Glass-Clinking Etiquette Started As Medieval Poison Control

Toasting while drinking is a tradition that exists across many cultures. Often, verbal toasts are uttered, although these vary according to the language spoken. "Cheers" is customary in English, of course. But there is another aspect of toasting etiquette that always seems to stay the same, regardless of language or culture: the touching, or clinking, of glasses.

This practice dates back at least to the Middle Ages, and its medieval origins are suggestive of a time much less trusting than our own. Poisoning was quite common during the medieval period. The Borgia family of Italy famously used arsenic-laced wine as a method to dispatch enemies, as well as to expand their wealth and political power. There's a reason, after all, that kings and queens have employed food tasters since antiquity.

This dark history is reflected in the act of toasting. The clinking of glasses, which could cause drops from each glass to spill into the other, served as both a way to show confidence in one's drinking companions and a method to ensure that any existing poison would be dispersed to everyone present. In some circumstances, medieval drinkers would pour a little wine into each other's glasses to ensure all were poison-free, or touch glasses if they were confident in the absence of poison.

The ancient connection between toasting and poison

Wine was a favored beverage for medieval poisonings, as its sediment helped to mask the flavors of poison. The frequency of these types of poisonings during the Middle Ages is believed to have led to the practice of clinking cups or glasses during toasts as a preventative measure — or at least, as an assurance of mutual poisoning. It's worth noting that not all medieval poisonings were nefarious in origin. Some were accidental, due to the widespread use of lead glazes at the time, particularly on pottery items like drinking cups. Unfortunately, clinking glasses did not guarantee protection against lead poisoning.

The association of poison with clinking glasses during toasts might date back much further than the Middle Ages. In his book "A History of the World in 6 Glasses," author Tom Standage traces the connection between the two to the invention of beer in Ancient Egypt and Mesopotamia. Standage argues that the absence of poison is implicit in the idea of shared drinks and suggests that the clinking of glasses originated from a communal memory of our distant past, when ancient humans drank beer from shared pots. Thus, the clinking symbolizes the consolidation of individual glasses into the original communal vessel.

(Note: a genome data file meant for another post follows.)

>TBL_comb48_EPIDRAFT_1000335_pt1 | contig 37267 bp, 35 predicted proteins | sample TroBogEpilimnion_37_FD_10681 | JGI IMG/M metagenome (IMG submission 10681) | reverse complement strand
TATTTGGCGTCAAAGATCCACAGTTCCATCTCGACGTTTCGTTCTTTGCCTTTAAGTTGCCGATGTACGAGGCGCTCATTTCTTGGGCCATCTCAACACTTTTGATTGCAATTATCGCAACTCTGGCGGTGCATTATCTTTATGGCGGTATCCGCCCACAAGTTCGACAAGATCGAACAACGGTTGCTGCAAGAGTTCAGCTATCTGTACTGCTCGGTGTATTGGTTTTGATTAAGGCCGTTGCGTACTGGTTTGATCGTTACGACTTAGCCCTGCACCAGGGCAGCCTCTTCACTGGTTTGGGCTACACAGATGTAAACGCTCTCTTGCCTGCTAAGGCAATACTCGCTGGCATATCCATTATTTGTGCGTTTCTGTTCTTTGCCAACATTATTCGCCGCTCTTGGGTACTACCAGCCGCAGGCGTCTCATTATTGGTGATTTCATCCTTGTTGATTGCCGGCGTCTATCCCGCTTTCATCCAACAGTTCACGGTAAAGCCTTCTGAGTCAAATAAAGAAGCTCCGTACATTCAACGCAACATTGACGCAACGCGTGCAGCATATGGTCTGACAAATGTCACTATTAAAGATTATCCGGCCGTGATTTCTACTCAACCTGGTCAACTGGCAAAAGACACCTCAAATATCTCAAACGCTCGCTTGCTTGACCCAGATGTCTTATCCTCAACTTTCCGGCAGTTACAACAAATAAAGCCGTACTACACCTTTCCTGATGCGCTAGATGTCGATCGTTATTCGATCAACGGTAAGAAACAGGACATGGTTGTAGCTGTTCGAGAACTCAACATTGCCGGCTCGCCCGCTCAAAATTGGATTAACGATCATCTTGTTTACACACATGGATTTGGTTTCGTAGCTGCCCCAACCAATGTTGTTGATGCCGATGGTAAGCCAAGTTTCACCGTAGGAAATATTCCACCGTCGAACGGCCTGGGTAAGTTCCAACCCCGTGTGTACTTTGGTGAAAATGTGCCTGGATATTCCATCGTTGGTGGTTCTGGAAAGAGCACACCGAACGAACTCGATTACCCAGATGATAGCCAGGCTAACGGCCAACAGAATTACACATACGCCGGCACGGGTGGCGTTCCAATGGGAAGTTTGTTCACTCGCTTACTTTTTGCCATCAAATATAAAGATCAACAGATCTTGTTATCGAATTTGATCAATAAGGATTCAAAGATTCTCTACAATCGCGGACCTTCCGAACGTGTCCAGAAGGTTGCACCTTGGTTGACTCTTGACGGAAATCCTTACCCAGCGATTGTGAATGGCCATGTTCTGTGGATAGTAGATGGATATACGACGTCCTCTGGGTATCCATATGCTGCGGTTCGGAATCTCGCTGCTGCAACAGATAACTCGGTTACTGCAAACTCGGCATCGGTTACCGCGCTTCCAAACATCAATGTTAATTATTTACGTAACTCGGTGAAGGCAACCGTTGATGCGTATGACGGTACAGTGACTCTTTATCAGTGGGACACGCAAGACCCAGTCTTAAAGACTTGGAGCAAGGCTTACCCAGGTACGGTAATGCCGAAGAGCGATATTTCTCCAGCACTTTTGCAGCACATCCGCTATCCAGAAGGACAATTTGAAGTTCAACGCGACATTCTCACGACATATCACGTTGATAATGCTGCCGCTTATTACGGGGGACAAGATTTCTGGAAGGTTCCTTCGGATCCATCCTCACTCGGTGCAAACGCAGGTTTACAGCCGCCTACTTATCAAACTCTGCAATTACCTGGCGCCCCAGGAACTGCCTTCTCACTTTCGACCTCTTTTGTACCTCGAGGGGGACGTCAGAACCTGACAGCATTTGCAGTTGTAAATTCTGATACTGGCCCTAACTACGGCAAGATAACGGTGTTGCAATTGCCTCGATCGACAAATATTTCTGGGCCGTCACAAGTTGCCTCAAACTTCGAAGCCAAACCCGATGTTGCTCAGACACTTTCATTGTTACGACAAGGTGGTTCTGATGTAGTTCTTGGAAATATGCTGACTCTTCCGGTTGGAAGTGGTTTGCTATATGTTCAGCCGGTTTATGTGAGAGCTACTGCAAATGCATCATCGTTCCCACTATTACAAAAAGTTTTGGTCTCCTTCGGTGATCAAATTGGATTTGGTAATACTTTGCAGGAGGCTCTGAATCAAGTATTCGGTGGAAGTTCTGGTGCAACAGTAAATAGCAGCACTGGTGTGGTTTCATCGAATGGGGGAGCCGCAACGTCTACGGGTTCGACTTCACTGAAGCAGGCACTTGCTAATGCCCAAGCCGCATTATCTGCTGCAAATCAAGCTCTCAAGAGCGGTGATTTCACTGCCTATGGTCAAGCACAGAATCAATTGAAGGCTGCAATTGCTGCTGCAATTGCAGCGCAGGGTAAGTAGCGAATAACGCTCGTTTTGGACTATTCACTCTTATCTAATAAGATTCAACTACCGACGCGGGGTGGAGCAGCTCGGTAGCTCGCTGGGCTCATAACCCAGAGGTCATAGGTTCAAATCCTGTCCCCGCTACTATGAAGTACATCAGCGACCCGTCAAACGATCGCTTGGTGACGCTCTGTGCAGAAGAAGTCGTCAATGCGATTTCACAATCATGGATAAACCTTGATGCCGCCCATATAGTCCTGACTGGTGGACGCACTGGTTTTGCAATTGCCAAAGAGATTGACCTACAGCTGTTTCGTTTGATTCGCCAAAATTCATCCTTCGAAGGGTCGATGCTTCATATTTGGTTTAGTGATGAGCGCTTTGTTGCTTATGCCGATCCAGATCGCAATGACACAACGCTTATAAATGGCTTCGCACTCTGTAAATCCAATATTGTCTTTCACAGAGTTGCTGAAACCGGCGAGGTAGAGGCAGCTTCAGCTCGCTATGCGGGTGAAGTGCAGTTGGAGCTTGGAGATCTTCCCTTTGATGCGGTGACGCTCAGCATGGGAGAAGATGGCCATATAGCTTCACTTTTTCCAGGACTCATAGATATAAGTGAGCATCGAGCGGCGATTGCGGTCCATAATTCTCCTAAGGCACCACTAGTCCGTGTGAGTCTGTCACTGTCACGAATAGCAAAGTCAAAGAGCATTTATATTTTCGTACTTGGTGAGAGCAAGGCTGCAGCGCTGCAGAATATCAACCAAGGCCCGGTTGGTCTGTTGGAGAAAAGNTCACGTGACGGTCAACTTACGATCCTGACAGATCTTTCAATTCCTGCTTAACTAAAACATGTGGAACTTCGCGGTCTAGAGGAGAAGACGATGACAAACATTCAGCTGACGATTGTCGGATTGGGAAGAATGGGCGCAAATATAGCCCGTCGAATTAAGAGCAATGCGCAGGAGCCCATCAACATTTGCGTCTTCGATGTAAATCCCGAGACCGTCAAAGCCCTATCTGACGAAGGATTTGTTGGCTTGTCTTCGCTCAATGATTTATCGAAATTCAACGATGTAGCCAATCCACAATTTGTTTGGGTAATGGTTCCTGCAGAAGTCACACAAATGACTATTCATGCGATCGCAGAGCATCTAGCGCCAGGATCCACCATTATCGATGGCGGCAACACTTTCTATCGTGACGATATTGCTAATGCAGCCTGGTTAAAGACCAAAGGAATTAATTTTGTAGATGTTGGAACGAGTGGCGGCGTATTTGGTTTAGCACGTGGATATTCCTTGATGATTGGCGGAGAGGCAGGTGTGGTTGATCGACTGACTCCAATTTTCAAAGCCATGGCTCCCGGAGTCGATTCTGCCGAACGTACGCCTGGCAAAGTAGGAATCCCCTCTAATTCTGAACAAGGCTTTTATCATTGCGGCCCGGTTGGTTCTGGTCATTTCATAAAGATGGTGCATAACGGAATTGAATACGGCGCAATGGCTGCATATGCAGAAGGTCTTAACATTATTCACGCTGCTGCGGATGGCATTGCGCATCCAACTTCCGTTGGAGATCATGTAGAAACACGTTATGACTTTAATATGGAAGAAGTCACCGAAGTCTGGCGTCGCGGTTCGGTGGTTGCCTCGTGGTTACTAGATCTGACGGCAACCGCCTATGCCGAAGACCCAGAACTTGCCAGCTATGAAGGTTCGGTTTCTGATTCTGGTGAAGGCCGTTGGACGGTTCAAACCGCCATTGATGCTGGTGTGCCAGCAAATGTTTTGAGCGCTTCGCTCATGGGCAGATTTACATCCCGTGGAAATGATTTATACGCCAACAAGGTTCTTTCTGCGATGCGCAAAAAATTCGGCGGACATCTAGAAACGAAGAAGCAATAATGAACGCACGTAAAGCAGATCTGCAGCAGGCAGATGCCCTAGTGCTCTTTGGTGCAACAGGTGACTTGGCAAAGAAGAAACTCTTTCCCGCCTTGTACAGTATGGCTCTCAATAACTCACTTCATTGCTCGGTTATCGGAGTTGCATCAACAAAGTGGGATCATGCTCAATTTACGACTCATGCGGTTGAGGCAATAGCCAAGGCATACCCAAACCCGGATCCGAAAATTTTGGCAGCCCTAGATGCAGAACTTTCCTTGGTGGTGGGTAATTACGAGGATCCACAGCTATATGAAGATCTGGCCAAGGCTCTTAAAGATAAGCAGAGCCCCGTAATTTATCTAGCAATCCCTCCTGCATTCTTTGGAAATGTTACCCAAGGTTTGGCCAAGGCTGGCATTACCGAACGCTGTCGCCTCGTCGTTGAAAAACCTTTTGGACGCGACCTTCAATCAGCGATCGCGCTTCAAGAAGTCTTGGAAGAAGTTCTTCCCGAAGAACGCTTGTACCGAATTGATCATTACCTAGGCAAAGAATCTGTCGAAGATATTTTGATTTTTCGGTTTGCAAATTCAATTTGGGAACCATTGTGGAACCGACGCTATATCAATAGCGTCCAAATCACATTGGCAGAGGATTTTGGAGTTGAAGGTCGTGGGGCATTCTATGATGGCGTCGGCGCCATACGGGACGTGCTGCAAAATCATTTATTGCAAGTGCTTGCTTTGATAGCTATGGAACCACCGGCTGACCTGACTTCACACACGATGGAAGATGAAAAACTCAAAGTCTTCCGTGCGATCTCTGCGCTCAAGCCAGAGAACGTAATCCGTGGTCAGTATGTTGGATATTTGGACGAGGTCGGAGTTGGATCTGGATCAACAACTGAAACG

Ancient Greece has also been cited as a possible origin for the tradition of clinking glasses, with the invention of toasting being linked to the prevention of poisoning.

Alternative theories for the clinking of glasses

Not all historical theories about the origin of glass-clinking attribute it to concerns about poison. One theory suggests that toasting in this manner engages all five senses. While the senses of sight, touch, smell, and taste are already involved in drinking, hearing is not. The clinking of glasses, therefore, brings the fifth sense into play. Another medieval theory posits that the noise made by clinking glasses served to ward off literal evil spirits that lurked inside of alcohol. Traditionally, bells were used for this purpose, but in a pinch, glass-clinking could suffice. The sounds were somewhat similar, and the act of clinking was likely to spill a little liquor, which was thought to appease any lingering malevolent spirits.

However, most histories of toasting do mention poison control as a primary factor in its invention. So the next time glasses are raised in unison, keep in mind what is really being celebrated: the comforting fact that no one is trying to kill you.